It is understandable that Zadie Smith, in the current New York Review of Books, would proclaim the death of the traditional nineteenth-century novel (or the novel of “lyrical Realism,” as she calls it). Smith, as a practitioner of the form herself, sees quite clearly that the avant-garde, anti-narrative attacks of the 1960s (Barthelme, DeLillo, Gaddis) have been contained: that Updike and his acolytes absorbed these experiments and made them fit into the old bourgeois model. The result, Smith argues, is that the novel’s natural growth has been stunted. Her call for a novel of “constructive deconstruction” as the sure way out of this artistic quagmire may not be entirely convincing, but all credit to her conviction that the novel, as a necessary vehicle of storytelling, has a future.
By contrast, it’s hard to be sanguine about the Center for Future Storytelling, a newly created laboratory at the Massachusetts Institute of Technology that, according to an article in yesterday’s New York Times, wants to encourage Hollywood filmmakers to look more often to their past. As Michael Cieply writes, M.I.T. scholars have formed their lab because the “ability [of movies] to tell a meaningful story has been nibbled at by text messages, interrupted by cellphone calls and supplanted by everything from Twitter to Guitar Hero.” As evidence of Tinseltown’s enduring ability to tell a great story, Cieply cites the high expectations studios executives have for two upcoming holiday films, Yes Man and Bedtime Stories, starring Jim Carrey and Adam Sandler, respectively.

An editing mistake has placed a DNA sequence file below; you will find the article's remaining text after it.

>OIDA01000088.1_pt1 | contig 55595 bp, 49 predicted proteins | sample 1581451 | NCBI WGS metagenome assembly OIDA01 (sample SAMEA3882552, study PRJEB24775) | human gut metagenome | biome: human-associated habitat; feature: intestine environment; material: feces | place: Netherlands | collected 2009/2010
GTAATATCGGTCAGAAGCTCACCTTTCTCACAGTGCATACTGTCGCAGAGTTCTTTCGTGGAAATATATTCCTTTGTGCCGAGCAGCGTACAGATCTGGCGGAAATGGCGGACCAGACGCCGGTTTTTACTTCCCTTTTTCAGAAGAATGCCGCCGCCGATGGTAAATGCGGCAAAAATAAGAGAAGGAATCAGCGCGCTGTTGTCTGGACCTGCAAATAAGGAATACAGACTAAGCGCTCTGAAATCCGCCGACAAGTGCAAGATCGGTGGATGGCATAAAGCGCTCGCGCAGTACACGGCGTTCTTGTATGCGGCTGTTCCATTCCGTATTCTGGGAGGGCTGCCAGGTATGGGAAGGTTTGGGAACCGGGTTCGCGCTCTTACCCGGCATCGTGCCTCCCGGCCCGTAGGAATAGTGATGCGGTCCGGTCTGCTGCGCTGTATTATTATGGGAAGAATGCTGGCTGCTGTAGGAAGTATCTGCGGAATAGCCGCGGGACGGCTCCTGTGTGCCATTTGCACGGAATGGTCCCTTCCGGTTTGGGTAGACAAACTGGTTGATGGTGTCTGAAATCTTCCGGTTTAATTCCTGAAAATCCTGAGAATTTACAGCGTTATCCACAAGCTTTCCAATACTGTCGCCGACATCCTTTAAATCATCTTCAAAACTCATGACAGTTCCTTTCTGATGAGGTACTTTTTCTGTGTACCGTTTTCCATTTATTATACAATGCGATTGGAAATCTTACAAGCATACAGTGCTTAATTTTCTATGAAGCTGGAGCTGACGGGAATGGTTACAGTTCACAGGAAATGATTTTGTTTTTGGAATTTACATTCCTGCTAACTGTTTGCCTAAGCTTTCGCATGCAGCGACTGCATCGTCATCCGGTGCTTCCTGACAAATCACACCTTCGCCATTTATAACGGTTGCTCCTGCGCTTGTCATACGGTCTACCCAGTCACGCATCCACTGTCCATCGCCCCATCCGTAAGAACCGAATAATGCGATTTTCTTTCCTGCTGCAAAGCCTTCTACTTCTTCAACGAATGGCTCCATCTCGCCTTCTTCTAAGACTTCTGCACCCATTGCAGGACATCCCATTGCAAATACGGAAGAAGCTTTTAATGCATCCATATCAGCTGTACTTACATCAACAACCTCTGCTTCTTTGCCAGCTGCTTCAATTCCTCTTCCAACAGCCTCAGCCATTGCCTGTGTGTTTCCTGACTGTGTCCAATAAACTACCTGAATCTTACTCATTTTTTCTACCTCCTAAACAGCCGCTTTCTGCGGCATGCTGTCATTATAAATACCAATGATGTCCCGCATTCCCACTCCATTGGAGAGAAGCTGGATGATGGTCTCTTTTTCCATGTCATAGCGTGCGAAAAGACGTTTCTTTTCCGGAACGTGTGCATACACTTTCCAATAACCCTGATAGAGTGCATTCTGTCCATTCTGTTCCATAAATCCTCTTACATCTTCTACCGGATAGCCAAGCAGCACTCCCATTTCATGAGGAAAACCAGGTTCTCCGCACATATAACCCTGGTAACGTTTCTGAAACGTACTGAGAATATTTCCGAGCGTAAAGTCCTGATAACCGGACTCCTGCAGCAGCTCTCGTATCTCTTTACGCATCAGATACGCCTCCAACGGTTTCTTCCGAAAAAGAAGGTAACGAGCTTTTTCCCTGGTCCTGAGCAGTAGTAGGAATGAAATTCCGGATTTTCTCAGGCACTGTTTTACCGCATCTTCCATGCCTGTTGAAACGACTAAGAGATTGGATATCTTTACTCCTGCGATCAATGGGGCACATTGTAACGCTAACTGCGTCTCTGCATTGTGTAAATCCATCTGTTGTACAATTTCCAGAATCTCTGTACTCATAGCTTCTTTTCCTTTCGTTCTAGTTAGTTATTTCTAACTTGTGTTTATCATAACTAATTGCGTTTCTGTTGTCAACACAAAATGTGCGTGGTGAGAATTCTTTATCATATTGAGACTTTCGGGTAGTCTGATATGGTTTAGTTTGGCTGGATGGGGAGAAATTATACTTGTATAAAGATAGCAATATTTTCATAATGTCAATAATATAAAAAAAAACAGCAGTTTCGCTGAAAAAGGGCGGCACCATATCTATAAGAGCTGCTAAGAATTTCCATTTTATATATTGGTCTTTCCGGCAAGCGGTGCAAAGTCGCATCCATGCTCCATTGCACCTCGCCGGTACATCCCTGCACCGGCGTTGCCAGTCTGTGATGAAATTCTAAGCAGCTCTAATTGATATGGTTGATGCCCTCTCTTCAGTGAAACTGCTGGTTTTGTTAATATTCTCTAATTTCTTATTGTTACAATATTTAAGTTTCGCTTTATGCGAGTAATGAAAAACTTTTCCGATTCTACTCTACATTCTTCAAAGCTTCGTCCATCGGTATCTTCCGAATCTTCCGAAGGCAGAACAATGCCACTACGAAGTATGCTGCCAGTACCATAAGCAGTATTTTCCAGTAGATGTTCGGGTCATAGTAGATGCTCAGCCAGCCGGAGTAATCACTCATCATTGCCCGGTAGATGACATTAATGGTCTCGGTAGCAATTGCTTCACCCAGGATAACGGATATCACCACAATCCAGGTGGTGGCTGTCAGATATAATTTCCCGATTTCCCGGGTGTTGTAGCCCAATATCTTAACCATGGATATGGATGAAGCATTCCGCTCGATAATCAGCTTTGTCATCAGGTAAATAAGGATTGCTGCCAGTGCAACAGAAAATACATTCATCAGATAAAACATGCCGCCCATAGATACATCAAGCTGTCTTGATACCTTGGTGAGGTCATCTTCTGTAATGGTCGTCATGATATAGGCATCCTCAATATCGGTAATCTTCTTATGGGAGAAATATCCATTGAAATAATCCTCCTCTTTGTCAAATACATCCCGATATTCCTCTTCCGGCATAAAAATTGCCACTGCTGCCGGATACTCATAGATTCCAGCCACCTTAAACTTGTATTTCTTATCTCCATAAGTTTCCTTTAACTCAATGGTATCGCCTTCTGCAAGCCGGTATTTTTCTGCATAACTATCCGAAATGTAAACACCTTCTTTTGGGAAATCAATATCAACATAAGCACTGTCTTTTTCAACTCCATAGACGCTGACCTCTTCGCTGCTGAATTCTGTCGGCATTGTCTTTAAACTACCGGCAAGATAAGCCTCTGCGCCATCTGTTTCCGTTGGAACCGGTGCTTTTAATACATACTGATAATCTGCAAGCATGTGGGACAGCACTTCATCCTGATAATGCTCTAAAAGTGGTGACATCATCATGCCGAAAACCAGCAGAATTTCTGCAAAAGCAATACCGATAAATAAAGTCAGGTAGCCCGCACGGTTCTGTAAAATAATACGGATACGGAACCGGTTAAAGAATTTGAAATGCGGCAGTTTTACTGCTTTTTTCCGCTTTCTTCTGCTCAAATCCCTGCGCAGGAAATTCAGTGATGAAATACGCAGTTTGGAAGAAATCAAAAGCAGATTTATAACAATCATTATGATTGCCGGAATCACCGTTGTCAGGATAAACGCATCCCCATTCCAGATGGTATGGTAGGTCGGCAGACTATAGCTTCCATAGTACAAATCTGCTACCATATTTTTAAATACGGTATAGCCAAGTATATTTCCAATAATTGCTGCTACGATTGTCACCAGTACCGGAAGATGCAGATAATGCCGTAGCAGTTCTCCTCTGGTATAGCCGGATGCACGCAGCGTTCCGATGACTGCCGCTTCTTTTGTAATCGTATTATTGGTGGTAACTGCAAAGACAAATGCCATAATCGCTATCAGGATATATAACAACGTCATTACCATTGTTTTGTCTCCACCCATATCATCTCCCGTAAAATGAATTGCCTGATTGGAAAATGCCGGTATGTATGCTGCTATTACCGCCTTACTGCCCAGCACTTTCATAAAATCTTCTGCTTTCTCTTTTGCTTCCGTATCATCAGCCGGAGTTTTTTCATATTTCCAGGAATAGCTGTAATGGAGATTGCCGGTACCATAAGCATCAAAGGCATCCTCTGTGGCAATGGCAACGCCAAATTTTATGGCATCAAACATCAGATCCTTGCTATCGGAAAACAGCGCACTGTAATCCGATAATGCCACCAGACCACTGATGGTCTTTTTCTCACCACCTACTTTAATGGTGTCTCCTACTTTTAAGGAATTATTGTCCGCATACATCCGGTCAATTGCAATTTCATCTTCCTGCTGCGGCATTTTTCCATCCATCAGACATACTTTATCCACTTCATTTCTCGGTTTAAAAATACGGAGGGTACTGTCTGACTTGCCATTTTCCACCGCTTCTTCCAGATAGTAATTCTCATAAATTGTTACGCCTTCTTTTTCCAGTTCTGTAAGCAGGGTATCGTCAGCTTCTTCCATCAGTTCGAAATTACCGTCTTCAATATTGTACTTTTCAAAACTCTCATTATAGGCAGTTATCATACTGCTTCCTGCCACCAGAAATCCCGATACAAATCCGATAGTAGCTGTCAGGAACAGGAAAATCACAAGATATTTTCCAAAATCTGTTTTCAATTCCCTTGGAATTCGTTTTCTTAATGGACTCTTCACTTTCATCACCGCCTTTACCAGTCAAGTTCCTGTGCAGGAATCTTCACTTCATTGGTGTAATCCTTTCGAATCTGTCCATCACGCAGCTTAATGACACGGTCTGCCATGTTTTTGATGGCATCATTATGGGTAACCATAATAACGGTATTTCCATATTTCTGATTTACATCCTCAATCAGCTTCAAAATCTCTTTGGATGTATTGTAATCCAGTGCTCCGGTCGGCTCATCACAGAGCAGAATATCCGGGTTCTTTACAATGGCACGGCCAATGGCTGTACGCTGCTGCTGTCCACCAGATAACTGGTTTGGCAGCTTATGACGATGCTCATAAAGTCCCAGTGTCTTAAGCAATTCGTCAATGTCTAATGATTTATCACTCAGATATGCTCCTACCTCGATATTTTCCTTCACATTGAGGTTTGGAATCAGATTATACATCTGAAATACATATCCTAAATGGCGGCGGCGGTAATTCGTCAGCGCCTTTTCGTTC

The demise of storytelling began a long time ago, and the scholars at the Center for Future Storytelling might take a peek at a certain essay on the subject by Walter Benjamin, who found the source of this predicament, somewhat paradoxically, in the invention of the printing press. Zadie Smith—in her identification of “lyrical Realism” as the thing standing between the novel and its progress—at least understands that Twitter and Guitar Hero are the least of storytelling’s problems. And, for that matter, that Jim Carrey and Adam Sandler are not its saviors.—Benjamin Strong
This article from the Village Voice Archive was posted on November 18, 2008